One year rattlesnakes got into the raspberries and we were told to stay near the cabin as grandpa and dad soldiered down the trail armed with shovels. They returned with a bucket of fresh red berries and bloody shovel blades. Grandma Tommie turned the raspberries into jam. She baked rolls and pies, cooked whatever meat we trolleyed across the river, and played gin rummy with my mom in the afternoon.

Sometimes the water from the tap would go brown. This was a sign that a bear was in the spring—drinking, playing, bathing, whatever bears do with fresh water. Once the water cleared, Dad and Grandpa might take us up the humid, leafy trail to visit the spring and make sure the pipes were okay. Sometimes, a fresh bear’ print was pressed in the mud, water collecting in the palm. Dad liked to stamp his own boot print right over the top of the bear’s track. Back then it scared me. What if the bear comes back and gets mad? I thought. But now it seems fitting. This was the bear’s place, but it was our place as well. A shared territory—wild and tame like the spring water in the pipes, the wild raspberries cooled by sprinklers in the heat of summer, the untamed river straddled by a contraption of cable, wood, metal, and willpower. A borderland between wildness and civilization, the closest thing he could find to a frontier, this was my grandfather’s home.

Now, the High Adventure Base has replaced the old trolley car with a fancy all-metal car that holds six or seven scouts easily and has high side rails and benches to keep anyone from falling out. But they haul most of their people across the river by raft to reduce the number of trips. When it does cross, the new trolley car still rides the old cable, strung across the river and anchored to a boulder the size of a Volkswagen my father and grandfather buried deep in the earth.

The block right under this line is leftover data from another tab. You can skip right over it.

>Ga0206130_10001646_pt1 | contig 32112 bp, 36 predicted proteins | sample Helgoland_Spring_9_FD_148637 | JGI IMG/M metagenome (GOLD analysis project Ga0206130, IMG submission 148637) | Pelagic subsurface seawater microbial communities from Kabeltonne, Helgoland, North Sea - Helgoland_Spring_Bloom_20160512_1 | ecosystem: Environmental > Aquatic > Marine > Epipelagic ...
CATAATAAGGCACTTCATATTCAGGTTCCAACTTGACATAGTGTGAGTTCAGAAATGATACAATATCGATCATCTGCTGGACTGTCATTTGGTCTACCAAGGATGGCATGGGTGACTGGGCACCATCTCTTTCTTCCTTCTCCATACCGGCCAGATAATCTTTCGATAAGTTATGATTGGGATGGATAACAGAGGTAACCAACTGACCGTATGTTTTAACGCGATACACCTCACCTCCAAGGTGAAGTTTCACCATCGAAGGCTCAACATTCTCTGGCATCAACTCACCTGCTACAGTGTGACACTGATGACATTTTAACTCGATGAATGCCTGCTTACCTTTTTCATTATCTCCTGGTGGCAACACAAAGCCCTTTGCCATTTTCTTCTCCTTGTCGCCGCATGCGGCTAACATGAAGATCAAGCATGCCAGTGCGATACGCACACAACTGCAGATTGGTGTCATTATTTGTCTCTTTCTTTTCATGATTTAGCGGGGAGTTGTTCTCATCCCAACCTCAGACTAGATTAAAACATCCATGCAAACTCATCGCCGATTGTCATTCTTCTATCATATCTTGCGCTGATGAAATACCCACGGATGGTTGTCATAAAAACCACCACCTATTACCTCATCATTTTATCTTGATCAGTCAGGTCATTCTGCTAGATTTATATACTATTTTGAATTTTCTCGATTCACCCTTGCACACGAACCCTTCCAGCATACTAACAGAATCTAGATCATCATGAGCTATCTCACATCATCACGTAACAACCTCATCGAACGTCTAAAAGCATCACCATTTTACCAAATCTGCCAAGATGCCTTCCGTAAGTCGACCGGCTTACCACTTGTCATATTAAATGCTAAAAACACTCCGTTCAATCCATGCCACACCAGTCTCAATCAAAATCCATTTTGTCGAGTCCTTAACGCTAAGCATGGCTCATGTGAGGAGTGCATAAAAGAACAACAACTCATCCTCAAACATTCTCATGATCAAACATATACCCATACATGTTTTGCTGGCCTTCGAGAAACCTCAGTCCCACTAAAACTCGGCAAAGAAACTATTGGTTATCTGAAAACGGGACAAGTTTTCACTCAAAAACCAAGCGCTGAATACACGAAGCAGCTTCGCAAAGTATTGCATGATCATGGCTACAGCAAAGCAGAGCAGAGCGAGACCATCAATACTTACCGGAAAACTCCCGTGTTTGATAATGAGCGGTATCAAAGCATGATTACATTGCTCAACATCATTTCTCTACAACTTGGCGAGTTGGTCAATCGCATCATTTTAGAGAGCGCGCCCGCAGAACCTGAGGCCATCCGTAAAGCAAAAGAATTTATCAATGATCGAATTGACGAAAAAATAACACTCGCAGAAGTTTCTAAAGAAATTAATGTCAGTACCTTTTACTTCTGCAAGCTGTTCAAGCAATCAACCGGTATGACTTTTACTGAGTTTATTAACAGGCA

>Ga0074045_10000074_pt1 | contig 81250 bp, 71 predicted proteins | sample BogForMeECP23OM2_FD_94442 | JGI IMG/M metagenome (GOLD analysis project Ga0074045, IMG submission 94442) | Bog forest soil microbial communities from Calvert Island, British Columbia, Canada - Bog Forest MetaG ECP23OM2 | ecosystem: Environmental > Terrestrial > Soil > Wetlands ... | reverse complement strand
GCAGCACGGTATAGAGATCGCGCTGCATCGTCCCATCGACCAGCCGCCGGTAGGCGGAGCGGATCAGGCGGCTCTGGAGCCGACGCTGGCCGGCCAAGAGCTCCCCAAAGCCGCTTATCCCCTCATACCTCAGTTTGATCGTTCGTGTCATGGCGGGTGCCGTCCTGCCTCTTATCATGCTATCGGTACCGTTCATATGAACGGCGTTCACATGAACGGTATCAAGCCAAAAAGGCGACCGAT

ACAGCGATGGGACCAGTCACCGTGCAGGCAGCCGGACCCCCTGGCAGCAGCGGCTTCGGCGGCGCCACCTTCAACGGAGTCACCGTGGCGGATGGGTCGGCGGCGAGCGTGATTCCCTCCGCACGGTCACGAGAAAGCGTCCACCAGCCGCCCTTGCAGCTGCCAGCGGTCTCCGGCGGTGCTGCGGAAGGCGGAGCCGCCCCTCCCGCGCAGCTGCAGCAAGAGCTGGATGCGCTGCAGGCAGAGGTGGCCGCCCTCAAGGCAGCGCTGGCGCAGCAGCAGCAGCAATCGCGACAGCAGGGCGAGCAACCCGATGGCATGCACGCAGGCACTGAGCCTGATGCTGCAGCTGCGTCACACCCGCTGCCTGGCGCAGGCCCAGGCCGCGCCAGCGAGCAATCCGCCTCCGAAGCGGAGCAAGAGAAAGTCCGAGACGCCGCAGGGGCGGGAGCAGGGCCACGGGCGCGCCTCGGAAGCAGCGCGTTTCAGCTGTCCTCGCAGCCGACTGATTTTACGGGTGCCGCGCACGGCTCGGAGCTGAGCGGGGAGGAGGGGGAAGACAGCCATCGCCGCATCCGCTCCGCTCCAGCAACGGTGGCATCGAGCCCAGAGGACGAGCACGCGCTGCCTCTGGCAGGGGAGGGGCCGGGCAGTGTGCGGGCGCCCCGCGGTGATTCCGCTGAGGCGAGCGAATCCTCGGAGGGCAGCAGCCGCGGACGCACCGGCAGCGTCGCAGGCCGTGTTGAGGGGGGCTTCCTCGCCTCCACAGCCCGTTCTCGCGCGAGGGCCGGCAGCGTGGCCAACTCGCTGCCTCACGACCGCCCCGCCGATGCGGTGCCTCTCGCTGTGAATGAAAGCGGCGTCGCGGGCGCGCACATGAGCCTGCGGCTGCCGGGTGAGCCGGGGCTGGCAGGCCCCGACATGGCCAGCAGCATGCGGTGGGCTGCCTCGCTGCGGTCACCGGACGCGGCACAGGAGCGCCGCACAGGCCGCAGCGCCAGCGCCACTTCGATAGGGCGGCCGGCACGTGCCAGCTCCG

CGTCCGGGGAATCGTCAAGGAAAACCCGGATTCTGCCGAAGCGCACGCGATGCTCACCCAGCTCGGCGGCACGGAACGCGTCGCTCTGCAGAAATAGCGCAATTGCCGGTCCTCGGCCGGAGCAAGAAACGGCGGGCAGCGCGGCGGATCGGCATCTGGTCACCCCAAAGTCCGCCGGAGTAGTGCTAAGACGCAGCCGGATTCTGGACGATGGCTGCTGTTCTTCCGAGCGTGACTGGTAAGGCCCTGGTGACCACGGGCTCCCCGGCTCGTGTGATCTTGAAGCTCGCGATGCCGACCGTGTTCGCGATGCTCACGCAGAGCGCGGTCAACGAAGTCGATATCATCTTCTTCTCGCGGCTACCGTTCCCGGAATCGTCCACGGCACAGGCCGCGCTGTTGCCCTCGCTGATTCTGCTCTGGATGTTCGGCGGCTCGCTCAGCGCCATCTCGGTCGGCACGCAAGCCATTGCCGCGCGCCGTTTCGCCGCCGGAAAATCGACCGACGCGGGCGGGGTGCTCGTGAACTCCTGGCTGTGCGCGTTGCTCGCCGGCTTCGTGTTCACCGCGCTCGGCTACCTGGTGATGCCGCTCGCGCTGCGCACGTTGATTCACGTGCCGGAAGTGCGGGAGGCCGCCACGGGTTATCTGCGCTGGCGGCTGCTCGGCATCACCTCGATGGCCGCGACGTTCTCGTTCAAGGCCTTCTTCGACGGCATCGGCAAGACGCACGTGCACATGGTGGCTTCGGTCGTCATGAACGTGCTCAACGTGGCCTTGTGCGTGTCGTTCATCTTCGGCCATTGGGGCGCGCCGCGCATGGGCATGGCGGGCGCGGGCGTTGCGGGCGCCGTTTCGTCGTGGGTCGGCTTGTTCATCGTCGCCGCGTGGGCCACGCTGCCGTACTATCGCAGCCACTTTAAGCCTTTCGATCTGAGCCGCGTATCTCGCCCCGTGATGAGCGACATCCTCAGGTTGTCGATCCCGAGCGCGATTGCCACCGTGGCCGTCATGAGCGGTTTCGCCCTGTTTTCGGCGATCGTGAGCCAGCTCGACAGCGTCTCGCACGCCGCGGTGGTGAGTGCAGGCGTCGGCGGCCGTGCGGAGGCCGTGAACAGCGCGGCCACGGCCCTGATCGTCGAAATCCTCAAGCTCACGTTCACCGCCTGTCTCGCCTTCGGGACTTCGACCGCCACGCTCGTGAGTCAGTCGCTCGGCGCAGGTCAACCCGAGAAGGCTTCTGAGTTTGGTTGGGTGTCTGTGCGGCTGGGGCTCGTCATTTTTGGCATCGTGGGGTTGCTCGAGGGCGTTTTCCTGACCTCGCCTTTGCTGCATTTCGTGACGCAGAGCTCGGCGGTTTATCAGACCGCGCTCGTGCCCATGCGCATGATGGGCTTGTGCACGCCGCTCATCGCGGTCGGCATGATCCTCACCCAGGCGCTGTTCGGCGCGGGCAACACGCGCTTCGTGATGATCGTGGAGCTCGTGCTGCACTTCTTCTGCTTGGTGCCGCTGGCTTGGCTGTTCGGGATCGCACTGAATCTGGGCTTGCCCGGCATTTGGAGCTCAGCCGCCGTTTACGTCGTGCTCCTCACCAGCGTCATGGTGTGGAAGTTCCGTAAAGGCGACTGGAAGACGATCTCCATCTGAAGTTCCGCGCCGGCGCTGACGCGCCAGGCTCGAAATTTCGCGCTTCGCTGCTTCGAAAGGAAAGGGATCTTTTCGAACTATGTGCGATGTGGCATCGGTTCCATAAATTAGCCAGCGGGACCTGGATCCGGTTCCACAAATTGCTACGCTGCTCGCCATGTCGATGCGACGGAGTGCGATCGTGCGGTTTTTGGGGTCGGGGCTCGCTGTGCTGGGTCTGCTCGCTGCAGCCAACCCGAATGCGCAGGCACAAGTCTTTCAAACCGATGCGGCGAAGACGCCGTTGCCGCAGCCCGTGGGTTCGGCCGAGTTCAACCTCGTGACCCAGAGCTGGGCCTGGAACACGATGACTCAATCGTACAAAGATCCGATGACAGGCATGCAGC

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Grandma Tommie was my step grandmother, if that is a term people use. My Dad’s mother—Grandpa’s first wife—lived alone in the Salt Lake Valley, about 20 minutes from our house. On Sunday afternoons we would pile in the primer-gray van and negotiate the stoplights and intersections across town to her small home. A plate of cookies was always waiting on the table. Her home was modest, but her backyard was a wonder of flowers and garden. In high summer it looked like a private sanctuary. The space was limited—a small oval lawn flanked on all sides by dozens of different flowers and shrubs, the whole thing boxed by a chain link fence. The smell was sweet and wet. The flowers were cultivated and proper. Grandma worked for hours—crouched or kneeling under a wide-brimmed sun hat—spreading top soil and peat moss, spading wild weeds, and trimming bushes, taming branches into place. There were always a handful of spray bottles just inside the backdoor. My brothers and sister and I would commandeer the bottles and turn the nozzles to force the water into a tight stream. Then we would chase each other through the flowers and the lawn, the old garage, the basement, and around to the front of the house firing beams of water and laughing.